Solar and wind power both represent solid energy solutions as we work toward a clean energy future. Unfortunately, they share one major downside: inconsistency.
You can’t assume it will be windy every day of the week. Or trap the sun’s rays on solar panels 24 hours a day.
But there’s one clean energy source that’s proving to be just as reliable as gravity itself: the ocean.
A recent report by The United States Department of the Interior says that if we find a way to capture just 0.1% of the energy that’s flowing through the Gulf Stream, it would generate more power than Niagara Falls.
In other words, the tidal energy in the Gulf Stream alone is enough to power 24 billion 100-watt light bulbs!
So how can we harness this untapped, and potentially unlimited, power source? Well, Sweden- based, Minesto, has come up with a breakthrough technology that lets it capture tidal energy using giant underwater kites.
Here’s how it works…
Fields of Underwater Kites Riding the Tide
New York-based, Verdant Power, has already proven that wind turbines can be used to capture the kinetic energy from underwater currents, just as they harness the wind.
In 2006, the company developed six underwater turbines through the Roosevelt Island Tidal Energy Project in New York’s East River, which generated 70-megawatt hours of electricity for facilities nearby.
But when you compare the hidden power of the ocean’s currents, river turbines don’t even register a blip.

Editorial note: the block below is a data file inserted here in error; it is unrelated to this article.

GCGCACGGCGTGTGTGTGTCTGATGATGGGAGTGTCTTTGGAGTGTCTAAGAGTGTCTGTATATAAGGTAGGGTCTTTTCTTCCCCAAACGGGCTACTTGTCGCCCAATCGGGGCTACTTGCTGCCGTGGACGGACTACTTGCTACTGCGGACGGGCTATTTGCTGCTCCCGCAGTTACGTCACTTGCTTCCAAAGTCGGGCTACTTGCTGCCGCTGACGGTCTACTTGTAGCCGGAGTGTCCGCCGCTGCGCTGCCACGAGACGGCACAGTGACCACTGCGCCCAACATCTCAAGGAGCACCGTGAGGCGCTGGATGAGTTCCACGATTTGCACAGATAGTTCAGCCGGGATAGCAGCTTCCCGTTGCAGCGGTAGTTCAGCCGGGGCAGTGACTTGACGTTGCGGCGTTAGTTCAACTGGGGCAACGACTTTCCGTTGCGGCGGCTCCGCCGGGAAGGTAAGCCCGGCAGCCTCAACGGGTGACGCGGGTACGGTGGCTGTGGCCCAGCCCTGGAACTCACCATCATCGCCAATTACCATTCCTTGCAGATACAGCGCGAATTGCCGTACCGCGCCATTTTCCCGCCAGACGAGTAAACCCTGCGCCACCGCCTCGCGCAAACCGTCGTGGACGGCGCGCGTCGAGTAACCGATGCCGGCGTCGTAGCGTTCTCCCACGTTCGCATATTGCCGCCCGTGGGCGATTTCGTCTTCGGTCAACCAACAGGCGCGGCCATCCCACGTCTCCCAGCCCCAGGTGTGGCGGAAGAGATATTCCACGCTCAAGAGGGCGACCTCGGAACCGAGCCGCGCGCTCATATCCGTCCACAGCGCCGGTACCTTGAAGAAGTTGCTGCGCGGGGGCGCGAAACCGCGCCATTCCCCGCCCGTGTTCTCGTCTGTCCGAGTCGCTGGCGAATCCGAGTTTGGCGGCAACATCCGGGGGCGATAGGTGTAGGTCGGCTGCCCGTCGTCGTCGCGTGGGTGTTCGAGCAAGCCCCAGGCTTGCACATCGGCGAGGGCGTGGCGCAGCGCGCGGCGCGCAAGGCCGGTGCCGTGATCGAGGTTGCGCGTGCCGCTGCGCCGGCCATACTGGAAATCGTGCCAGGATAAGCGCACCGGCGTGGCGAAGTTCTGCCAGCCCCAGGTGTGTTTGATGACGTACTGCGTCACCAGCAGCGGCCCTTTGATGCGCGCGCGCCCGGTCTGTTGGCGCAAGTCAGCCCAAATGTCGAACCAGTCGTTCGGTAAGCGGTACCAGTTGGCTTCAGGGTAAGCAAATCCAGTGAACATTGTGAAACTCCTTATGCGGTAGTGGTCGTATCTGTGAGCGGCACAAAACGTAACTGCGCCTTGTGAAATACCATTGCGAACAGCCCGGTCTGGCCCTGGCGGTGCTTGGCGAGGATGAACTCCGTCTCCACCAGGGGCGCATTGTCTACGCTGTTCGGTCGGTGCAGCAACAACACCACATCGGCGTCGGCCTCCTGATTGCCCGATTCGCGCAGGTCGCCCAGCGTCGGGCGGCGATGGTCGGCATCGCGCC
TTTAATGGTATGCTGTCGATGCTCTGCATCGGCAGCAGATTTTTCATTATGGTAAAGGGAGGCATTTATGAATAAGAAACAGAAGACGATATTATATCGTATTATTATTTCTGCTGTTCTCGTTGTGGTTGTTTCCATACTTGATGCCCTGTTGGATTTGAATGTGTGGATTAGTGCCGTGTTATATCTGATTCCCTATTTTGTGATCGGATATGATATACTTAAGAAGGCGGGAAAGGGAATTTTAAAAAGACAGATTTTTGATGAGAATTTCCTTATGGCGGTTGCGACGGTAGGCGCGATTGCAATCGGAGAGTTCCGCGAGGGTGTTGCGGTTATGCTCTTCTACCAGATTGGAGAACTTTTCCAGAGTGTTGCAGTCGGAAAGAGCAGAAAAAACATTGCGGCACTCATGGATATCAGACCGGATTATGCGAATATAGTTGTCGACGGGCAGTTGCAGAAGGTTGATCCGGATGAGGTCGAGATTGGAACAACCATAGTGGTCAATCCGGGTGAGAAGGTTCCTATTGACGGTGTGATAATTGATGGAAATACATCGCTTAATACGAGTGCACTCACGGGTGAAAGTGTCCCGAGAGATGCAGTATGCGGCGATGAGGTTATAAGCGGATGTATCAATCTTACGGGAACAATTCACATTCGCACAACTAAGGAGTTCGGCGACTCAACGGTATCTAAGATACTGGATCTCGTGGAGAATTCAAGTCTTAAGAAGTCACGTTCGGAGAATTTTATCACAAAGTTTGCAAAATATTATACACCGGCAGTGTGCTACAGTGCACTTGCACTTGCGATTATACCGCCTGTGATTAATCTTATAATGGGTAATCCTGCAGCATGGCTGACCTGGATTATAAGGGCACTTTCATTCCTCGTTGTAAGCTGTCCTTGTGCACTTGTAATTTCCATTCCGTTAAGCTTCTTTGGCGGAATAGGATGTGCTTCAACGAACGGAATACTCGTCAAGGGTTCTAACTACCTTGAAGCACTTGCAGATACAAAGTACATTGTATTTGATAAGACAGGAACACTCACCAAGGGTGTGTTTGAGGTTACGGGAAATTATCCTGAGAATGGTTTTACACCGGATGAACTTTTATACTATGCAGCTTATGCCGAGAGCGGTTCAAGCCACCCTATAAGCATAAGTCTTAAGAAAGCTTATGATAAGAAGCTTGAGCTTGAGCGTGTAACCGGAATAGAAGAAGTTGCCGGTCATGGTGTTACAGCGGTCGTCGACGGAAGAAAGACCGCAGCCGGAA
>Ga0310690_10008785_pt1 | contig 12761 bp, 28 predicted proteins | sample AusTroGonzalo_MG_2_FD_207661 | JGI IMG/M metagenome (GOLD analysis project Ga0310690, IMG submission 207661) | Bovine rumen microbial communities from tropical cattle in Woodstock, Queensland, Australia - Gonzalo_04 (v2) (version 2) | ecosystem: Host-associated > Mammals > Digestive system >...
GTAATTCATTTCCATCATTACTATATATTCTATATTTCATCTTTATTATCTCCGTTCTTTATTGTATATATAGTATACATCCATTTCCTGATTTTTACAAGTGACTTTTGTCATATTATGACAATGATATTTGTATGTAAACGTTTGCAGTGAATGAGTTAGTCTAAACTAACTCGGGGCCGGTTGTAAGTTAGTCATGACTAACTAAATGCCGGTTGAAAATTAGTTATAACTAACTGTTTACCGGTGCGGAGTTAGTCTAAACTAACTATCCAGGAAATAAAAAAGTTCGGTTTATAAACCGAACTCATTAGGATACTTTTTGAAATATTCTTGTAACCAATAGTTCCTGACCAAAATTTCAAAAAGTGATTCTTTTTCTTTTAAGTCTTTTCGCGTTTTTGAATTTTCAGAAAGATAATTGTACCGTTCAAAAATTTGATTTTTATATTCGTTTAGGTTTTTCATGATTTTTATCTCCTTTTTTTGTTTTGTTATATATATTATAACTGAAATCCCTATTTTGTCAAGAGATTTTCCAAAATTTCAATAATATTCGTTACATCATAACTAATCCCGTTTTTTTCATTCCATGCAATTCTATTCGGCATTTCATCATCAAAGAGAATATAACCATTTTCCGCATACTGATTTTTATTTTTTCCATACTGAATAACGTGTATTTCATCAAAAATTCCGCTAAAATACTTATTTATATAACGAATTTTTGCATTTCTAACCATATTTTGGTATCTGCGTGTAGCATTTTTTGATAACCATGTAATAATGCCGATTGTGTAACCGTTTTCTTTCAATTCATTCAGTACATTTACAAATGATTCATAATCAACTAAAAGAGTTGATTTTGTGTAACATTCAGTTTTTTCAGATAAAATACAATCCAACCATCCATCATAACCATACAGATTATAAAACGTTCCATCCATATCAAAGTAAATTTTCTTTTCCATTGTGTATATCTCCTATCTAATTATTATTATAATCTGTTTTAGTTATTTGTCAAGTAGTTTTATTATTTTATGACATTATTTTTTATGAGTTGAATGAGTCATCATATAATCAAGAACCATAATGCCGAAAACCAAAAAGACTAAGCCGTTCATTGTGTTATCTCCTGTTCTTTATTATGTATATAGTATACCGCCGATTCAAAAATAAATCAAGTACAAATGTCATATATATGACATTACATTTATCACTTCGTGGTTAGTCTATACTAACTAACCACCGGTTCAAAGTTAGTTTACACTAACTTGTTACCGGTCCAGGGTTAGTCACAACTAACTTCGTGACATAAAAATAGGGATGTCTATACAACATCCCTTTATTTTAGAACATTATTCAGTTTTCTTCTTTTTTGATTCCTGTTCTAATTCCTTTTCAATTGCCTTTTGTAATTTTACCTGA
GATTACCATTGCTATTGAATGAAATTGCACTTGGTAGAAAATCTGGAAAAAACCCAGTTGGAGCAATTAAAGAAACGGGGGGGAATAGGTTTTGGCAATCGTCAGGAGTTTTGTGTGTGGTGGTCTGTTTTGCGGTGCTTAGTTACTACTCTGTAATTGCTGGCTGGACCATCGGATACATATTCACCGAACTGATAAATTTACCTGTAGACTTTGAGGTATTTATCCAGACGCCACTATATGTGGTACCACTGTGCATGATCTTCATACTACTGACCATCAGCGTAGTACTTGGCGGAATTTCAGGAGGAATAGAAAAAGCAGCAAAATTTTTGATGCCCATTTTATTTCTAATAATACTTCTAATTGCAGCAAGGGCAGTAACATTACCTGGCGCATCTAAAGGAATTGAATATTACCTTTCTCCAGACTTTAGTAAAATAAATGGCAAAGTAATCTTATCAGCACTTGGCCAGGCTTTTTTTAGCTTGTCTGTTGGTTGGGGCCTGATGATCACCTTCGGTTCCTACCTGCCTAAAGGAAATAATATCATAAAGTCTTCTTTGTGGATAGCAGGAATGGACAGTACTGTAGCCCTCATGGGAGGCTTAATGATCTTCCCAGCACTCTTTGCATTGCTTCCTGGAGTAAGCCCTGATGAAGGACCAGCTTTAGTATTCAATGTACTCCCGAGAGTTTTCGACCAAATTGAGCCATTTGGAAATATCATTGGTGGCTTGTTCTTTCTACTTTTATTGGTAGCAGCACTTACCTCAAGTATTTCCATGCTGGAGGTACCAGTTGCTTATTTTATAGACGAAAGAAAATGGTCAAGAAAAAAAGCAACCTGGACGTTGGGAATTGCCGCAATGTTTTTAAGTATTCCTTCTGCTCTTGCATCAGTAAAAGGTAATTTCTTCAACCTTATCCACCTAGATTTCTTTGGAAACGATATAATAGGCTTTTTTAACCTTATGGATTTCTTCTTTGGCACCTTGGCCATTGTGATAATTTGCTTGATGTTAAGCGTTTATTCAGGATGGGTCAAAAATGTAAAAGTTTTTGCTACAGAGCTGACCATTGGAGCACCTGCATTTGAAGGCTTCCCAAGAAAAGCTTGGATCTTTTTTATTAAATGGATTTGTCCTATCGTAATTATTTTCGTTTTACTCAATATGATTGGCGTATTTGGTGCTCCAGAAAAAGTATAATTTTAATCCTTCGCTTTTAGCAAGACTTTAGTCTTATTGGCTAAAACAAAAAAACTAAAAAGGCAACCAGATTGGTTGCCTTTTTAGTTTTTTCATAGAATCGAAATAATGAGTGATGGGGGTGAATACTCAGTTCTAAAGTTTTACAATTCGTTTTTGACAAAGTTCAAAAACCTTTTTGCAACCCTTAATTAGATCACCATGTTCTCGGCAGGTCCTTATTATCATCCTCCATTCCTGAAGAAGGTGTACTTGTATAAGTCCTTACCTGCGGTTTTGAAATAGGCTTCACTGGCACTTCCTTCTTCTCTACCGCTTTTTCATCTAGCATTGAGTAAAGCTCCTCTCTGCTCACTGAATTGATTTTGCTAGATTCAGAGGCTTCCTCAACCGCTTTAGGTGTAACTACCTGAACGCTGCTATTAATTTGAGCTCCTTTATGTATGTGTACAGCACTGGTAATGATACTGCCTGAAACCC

That’s why Minesto made an unusual modification to Verdant’s idea – it attached the turbine to a kite and anchored it to the ocean floor.
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You see, the company’s “Deep Green” tidal energy project uses underwater kites to harvest the force of ocean currents. Basically, a kite is attached to a turbine by a movable string that simply shifts based on the tide’s direction.
The kite is then steered by a rudder in figure-eight patterns to amplify tidal force.
From there, the energy is funneled to the attached turbine and stored in an underground generator.
Simply by adding kites to the turbines, Minesto’s technology captures 1,000 times more energy than the tides produce on their own. So it can even be used to generate electricity in areas with slow moving currents.
The company recently received $560,000 from The Carbon Trust (a nonprofit energy investment company) in order to develop a functional prototype of this technology. And the plan is to build a field of underwater kites along the U.K.’s coastline.
If things go well, Minesto hopes this technology will power a city of nearly 200,000 people by 2020.
Bottom line: Tidal power represents a massive untapped energy resource. And the space is just starting to heat up. The possibility of controlling a potentially unlimited clean energy source with minimal environmental impact will surely make plenty of companies take notice.
According to Fast Company, “Applications to the Federal Energy Regulatory Commission for new hydrokinetic sites have soared in the last three years: 79 have been approved since 2009 and 145 more are awaiting final approval.”
Of course, we’ll monitor the situation as it unfolds for any investment potential that might arise.